Hotels in Brussels Belgium
  • The highlight of Brussels, the capital, is most certainly the gothic Grand Place. Pose for a photograph in front of the famous Manneken-Pis and his less heralded sister the Janneken Pis; both statues hint at the exuberance and irreverence of the ‘Bruxellois’. Other key sights in Brussels include St Michael and St Gudule’s Cathedral and the Mont des Arts park, which links the upper and lower parts of the city. Then there is the elegant Place Royale, built between 1774 and 1780 in the style of Louis XVI. Among other areas worth exploring are the Îlot Sacré, the picturesque area of narrow streets to the northeast of the Grand-Place; the fashionable boulevard de Waterloo; the administrative quarter, a completely symmetrical park area commanding a splendid view of the surrounding streets; the Grand Sablon, the area containing both the flamboyant Gothic structure of the Church of Our Lady of Sablon and the Sunday antique market and, lastly, the Petit Sablon, a square surrounded by Gothic columns, which support 48 small bronze statues commemorating medieval Brussels guilds. A more modern attraction is the bizarre Atomium, a futuristic, atom-shaped aluminium tower built for the 1958 World Fair. Note: The Brussels Card now gives the visitor free access to 30-plus museums and also the use of public transport throughout the Brussels-Capital region, within a 72-hour period. This ‘culture pass’ is available at all participating museums - at the six sales offices of the Brussels Public Transport Company (STIB), at certain hotels and at the Brussels International Tourism Office, costing just €30.

  • One important out-of-town attraction is the Battle of Waterloo site, 18km (11 miles) to the south of Brussels, commemorating the battle that shaped the future of both Belgium and modern Europe, of which Brussels is now such a crucial hub.

  • In Antwerp, the more traditional attractions complement the new, with the impressive Grote Markt, containing the Town Hall and the Brabo Fountain, which commemorates the legend of the city’s origin and also the 18th-century Groenplaats, with its Rubens statue.

  • Bruges offers a variety of attractions such as the Lake of Love, which in the Middle Ages was the city’s internal port; the 14th-century Town Hall featuring a façade decorated with bas-reliefs and statues of a Biblical nature; the Cathedral of the Holy Saviour, a fine example of 13th-century Gothic architecture and home to many treasures; and the Grote Markt, which was formerly the commercial hub of the city.

  • The medieval heart of Ghent boasts many historic buildings, including three abbeys. Key attractions include St Bavo’s Cathedral, place of Charles V’s baptism and home to The Adoration of the Mystical Lamb, the Van Eyck brothers’ masterpiece; the Town Hall, where the Treaty of Ghent was signed in 1576; the Castle of the Counts, a medieval castle surrounded by the Lieve canal; the 15th-century Cloth Hall and the medieval town centre with its guild houses.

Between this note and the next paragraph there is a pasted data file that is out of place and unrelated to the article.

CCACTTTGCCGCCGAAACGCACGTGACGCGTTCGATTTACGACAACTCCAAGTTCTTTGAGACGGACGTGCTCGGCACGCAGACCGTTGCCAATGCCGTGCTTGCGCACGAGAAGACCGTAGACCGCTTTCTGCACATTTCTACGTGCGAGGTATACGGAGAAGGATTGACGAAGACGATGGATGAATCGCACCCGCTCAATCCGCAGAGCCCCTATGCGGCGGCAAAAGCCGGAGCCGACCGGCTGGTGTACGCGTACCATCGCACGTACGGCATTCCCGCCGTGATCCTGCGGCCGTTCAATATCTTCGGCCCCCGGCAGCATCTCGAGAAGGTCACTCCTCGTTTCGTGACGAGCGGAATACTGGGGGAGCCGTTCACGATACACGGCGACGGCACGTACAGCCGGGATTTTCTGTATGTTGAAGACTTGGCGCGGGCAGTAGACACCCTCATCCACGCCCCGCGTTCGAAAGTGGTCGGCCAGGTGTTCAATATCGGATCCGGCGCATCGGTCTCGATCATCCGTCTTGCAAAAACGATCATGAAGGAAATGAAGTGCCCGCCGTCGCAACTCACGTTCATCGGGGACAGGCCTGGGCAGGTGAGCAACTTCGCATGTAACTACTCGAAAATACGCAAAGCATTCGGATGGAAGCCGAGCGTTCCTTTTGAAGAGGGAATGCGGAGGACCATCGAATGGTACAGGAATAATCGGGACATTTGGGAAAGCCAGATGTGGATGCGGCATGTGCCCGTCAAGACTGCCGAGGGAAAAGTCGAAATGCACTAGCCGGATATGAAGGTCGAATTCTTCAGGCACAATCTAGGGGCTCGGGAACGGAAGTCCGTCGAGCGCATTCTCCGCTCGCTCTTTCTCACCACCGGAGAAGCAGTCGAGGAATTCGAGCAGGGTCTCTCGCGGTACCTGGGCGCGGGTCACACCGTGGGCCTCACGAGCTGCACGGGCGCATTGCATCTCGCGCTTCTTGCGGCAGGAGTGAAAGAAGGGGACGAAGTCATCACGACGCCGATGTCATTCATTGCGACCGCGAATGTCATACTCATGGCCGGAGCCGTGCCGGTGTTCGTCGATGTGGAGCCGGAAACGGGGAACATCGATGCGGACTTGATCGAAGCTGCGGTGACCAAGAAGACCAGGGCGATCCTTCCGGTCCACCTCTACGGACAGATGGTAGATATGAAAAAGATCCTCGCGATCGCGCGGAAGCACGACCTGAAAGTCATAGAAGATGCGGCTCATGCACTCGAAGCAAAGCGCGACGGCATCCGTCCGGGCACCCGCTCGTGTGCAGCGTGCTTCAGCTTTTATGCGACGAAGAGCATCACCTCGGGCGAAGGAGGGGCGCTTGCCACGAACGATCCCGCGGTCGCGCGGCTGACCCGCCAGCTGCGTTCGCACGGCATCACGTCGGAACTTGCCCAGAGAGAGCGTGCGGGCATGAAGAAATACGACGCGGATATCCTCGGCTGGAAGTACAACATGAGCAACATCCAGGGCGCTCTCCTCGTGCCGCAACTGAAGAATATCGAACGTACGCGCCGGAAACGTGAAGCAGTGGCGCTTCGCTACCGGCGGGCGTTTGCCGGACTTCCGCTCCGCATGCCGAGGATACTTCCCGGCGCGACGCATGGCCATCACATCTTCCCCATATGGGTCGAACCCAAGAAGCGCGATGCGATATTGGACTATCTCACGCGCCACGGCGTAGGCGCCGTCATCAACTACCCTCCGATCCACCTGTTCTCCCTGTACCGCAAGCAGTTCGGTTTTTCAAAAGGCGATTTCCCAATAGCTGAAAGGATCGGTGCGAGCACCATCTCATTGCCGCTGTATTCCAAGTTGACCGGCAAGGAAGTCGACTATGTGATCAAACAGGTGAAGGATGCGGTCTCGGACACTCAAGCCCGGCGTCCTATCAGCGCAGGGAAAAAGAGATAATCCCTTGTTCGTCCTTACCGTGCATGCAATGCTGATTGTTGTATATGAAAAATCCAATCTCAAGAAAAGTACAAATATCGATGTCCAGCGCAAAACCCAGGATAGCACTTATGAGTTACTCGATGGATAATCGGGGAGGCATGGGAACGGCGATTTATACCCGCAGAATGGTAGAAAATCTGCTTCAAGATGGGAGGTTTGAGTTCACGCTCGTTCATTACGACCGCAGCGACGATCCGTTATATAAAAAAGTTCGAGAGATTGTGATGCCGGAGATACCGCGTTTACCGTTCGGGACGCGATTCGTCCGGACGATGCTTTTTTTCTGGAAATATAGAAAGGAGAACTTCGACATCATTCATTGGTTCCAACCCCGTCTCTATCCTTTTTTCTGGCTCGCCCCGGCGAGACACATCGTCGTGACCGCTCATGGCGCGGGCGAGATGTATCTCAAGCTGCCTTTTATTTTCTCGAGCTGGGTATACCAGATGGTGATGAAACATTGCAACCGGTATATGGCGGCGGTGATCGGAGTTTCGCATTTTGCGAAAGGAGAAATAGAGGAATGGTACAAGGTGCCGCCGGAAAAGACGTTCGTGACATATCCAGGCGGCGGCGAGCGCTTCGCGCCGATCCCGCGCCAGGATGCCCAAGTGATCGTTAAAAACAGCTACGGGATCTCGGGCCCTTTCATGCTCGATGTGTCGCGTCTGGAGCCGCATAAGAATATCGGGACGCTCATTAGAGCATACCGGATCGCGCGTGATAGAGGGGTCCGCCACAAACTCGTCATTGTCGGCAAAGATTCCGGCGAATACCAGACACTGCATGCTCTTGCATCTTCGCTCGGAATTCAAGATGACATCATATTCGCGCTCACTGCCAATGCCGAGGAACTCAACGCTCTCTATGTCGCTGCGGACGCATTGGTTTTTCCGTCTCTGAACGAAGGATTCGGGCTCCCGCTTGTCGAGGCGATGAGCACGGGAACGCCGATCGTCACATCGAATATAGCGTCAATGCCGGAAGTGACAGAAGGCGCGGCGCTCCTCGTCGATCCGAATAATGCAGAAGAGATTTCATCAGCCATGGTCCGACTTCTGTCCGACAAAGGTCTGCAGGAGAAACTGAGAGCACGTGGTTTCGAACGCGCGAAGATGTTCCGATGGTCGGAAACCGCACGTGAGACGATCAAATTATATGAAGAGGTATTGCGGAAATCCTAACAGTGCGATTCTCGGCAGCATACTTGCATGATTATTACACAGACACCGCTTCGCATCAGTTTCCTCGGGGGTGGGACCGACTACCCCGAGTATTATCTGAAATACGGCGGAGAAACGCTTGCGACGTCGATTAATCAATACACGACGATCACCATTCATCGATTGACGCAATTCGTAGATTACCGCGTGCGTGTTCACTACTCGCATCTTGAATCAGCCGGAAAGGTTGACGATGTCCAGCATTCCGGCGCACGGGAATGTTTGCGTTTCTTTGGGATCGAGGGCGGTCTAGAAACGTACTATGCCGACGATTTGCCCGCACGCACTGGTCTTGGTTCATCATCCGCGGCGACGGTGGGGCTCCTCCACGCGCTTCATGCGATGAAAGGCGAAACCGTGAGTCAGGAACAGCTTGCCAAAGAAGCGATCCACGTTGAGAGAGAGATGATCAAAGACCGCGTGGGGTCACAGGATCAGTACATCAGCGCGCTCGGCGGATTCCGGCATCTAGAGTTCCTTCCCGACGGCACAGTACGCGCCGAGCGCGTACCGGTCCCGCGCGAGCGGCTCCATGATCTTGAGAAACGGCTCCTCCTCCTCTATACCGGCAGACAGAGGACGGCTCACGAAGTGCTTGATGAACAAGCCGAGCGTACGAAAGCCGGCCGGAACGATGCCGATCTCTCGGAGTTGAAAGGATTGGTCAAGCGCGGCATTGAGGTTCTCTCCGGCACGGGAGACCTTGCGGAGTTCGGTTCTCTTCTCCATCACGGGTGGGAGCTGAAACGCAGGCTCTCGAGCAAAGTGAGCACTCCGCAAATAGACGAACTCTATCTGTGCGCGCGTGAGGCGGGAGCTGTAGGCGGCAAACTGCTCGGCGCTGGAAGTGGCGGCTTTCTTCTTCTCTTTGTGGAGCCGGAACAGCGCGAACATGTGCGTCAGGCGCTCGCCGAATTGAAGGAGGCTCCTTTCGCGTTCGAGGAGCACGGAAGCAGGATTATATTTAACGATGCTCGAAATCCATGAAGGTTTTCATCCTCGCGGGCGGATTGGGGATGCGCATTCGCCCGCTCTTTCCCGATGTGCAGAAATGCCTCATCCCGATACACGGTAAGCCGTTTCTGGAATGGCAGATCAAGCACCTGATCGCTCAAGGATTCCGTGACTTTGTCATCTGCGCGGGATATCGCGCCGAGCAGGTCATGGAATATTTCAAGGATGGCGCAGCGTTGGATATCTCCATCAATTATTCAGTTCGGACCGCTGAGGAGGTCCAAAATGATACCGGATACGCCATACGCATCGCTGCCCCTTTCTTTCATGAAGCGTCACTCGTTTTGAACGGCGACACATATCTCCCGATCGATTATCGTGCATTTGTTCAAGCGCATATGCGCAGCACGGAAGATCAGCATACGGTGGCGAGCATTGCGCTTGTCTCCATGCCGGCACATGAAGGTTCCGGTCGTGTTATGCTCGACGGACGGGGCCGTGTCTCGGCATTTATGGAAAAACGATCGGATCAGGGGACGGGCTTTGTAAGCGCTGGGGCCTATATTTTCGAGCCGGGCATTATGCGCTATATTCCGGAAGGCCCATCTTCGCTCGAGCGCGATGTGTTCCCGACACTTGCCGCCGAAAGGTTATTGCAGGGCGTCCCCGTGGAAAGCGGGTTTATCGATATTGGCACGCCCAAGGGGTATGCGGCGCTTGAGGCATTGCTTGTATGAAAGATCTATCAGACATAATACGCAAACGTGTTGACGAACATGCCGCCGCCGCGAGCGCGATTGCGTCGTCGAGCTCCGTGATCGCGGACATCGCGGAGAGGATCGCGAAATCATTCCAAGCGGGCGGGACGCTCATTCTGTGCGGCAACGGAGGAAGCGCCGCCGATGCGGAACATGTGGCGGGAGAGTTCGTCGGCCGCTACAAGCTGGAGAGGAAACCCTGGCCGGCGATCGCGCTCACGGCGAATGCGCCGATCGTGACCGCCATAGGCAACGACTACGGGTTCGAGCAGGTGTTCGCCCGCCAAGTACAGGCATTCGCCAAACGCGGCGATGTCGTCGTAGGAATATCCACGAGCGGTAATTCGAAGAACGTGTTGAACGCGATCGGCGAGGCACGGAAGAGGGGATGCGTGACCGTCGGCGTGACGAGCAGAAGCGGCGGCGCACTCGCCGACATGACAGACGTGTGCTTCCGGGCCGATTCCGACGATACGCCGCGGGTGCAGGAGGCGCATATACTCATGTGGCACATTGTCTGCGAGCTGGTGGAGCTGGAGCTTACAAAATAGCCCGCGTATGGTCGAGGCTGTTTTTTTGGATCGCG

• Explore the Belgian coastline, a largely sandy affair that stretches for 67km (42 miles) from Knokke near the Dutch border to De Panne on the French border, with over a dozen resorts. Bathing in the sea is free on all beaches and there are facilities for sailing, sand yachting, riding, fishing, rowing, golf and tennis. Some of the best resorts are Bredene, De Haan, De Panne, Lombardsijde, Nieuwpoort, Wenduine, Westende and the town of Ostend, where Queen Victoria once took to the waters. Knokke, Middelkerke and Ostend are the liveliest resorts.

  • Liège, a major city of Wallonia, the French-speaking portion of Belgium, is a popular tourist destination, situated on the banks of the Meuse. The view from the Citadel covers the old town, the most impressive part of the city. Liège’s most notable buildings are the Church of St James, an old abbey church of mixed architecture, including an example of the Meuse Romanesque style, with fine Renaissance stained glass and the 18th-century Town Hall.

  • In Tournai, the second-oldest city in Belgium, admire the oldest Belfry in Belgium at the Cathedral of Our Lady (12th century).

  • Located in the Ardennes region, the town of Dinant, in the Meuse valley, boasts a medieval castle, while its most famous

    landmark is the Gothic church of Notre-Dame. Annevoie has a castle and some beautiful water gardens. The old university town of Namur, with cobbled streets in its centre, has a cathedral and a castle. The River Semois passes through Arlon and Florenville; nearby are the ruins of Orval Abbey, Bouillon and its castle, Botassart, Rochehaut and Bohan.

Tourist Information
Office de Promotion du Tourisme Bruxelles et Wallonie in the UK (Belgian Tourist Office – Brussels and Wallonia)
217 Marsh Wall, London E14 9FJ, UK
Tel: (0906) 302 0245 (calls cost 60p per minute) or (0800) 954 5245 (free brochure request line; toll-free in UK) or (020) 7531 0391.

Toerisme Vlaanderen in the UK (Tourism Flanders - Brussels)
Flanders House, 1a Cavendish Square, London W1G 0LD, UK
Tel: (020) 7307 7730 (travel trade and press only) or (0800) 954 5245 (brochure request line; toll-free in UK) or (09063) 020 245 (live operator; calls cost 60p per minute).

Belgian Tourist Office
220 East 42nd Street, Suite 3402, New York, NY 10017, USA
Tel: (212) 758 8130.

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